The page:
The figs from my secret trees (okay, not such a secret, they're behind the place where I do Pilates) are mostly brown, small and sweet, not a variety I've been able to identify. Last year when I was drowning in them, I paired them with goat cheese and fresh rosemary for this fig tart. You might really want to call it fig pie, but either way, it's fig delicious and fig unusual. I brought it to work last summer and got lots of compliments.
Note: I like this simple press-in crust made with olive oil for this fig tart, because it's easy and the olive oil flavor augments the rosemary. If you prefer a different crust method, by all means use it.
Fresh fig tart with goat cheese and rosemary
- 2 cups chopped fresh figs, any variety
- 3/4 cup sugar, divided
- juice and zest of 1 lemon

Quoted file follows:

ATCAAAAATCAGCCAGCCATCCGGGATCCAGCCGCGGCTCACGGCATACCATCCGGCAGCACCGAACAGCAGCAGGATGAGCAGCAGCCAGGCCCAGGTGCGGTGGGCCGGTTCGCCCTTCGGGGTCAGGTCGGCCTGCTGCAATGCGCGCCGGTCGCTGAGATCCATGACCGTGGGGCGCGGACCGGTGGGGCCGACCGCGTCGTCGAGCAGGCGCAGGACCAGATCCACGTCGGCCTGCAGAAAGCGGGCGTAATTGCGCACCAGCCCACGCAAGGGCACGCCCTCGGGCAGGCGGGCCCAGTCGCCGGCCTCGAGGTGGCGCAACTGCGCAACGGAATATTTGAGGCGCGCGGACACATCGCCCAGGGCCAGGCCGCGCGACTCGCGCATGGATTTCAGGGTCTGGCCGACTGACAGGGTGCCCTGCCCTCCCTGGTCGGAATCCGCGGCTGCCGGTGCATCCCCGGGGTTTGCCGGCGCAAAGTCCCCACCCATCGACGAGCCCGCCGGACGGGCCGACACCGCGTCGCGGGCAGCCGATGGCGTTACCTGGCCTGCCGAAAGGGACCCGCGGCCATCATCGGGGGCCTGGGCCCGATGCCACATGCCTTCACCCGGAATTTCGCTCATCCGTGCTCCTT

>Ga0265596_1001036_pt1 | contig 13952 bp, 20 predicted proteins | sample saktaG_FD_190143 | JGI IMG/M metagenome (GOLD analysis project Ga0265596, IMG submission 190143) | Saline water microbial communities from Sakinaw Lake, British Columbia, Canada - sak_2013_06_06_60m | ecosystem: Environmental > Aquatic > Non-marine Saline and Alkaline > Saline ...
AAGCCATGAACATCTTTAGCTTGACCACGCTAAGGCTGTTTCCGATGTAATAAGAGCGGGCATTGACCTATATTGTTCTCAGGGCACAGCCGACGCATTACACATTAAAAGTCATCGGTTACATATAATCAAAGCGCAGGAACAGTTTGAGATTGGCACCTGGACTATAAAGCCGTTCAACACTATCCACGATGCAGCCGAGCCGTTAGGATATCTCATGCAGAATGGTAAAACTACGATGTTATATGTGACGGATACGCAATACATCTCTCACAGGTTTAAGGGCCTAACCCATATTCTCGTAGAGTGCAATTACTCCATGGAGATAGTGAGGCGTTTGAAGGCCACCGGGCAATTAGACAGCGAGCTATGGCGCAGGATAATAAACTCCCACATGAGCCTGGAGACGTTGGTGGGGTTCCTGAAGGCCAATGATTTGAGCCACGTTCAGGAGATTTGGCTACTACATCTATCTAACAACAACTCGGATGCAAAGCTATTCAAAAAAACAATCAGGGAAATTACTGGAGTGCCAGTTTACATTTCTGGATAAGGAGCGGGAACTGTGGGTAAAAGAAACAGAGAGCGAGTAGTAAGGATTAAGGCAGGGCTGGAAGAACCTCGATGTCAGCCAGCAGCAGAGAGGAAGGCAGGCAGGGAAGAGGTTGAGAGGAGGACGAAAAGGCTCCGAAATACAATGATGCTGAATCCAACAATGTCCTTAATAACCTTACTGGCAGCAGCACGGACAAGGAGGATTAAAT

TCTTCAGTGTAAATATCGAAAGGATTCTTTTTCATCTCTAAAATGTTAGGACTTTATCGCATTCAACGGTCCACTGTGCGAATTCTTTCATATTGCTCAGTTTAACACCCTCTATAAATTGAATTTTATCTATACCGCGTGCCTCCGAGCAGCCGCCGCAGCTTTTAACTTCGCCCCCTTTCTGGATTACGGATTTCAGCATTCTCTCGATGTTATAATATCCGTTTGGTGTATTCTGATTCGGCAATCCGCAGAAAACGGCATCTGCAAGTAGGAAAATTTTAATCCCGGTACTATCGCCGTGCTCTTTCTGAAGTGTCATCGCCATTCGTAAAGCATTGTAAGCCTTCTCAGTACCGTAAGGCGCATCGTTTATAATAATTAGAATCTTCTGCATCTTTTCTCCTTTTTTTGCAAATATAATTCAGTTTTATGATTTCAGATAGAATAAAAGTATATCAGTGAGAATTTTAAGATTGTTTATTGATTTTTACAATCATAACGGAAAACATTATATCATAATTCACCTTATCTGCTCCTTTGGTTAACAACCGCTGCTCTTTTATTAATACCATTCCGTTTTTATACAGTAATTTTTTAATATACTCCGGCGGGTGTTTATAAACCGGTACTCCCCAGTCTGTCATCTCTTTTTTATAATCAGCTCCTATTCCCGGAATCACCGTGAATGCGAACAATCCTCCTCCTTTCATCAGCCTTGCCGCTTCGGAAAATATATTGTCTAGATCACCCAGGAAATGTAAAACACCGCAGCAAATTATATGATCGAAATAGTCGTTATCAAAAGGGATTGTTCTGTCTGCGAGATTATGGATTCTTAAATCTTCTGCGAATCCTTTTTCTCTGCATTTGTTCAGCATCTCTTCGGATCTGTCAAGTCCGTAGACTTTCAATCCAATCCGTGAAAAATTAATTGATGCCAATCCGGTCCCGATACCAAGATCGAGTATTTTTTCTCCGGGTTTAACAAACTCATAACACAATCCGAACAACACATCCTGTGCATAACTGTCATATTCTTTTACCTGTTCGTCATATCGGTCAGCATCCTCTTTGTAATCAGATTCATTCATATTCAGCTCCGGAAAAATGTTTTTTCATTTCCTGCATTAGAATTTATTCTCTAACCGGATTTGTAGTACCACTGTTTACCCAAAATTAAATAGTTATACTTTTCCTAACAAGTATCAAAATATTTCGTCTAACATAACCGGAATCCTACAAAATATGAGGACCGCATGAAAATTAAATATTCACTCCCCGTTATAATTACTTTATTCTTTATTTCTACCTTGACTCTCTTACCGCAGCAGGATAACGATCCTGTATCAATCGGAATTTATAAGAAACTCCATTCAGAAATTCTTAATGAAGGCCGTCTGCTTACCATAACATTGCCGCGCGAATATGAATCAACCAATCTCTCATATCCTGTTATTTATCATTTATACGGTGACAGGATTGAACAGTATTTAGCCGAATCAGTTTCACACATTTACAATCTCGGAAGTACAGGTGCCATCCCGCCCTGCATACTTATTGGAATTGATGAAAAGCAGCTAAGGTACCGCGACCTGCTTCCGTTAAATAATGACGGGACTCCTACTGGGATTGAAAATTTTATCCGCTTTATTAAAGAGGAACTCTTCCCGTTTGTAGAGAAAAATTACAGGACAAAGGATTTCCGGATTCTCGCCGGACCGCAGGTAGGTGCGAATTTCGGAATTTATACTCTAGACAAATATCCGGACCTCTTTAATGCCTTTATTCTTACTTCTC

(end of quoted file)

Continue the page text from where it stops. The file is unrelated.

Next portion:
- 2 Tbsp fresh rosemary, minced
- 2 tsp cornstarch
- 2 cups flour
- 1/2 tsp salt
- 2/3 cup olive oil
- 1/3 cup milk or cream
- 4 ounces fresh goat cheese
Mix the chopped figs in a bowl with 1/2 cup of the sugar, the lemon juice, 1 Tbsp of the chopped rosemary, and the cornstarch. Let sit about 30 minutes; the sugar will draw the juices out of the figs and make a syrup.
In a pie plate or 8-by-8-inch baking pan, stir together the flour, salt, the remaining 1 Tbsp rosemary, and the remaining 1/4 cup of the sugar with a fork. In a small bowl or measuring cup, whisk together the olive oil and milk or cream with the same fork. Pour the olive oil mixture into the flour mixture and bring the dough together with the fork; do not overmix or the crust will be tough. When all the ingredients have been incorporated but the dough is still crumbly, use your fingers to pat it up the sides and into the bottom of the pan.
In a small mixing bowl, mash the goat cheese and lemon zest with a little bit of warm water, just to thin it a little. Spread the goat cheese mixture over the crust. Pour the figs on top, with their juices.
Bake the tart 45 minutes or until the crust is browned around the edges and the fig mixture is bubbling at the sides. Let cool fully before slicing and serving. The pieces may not come out neatly, but they will taste divine nonetheless.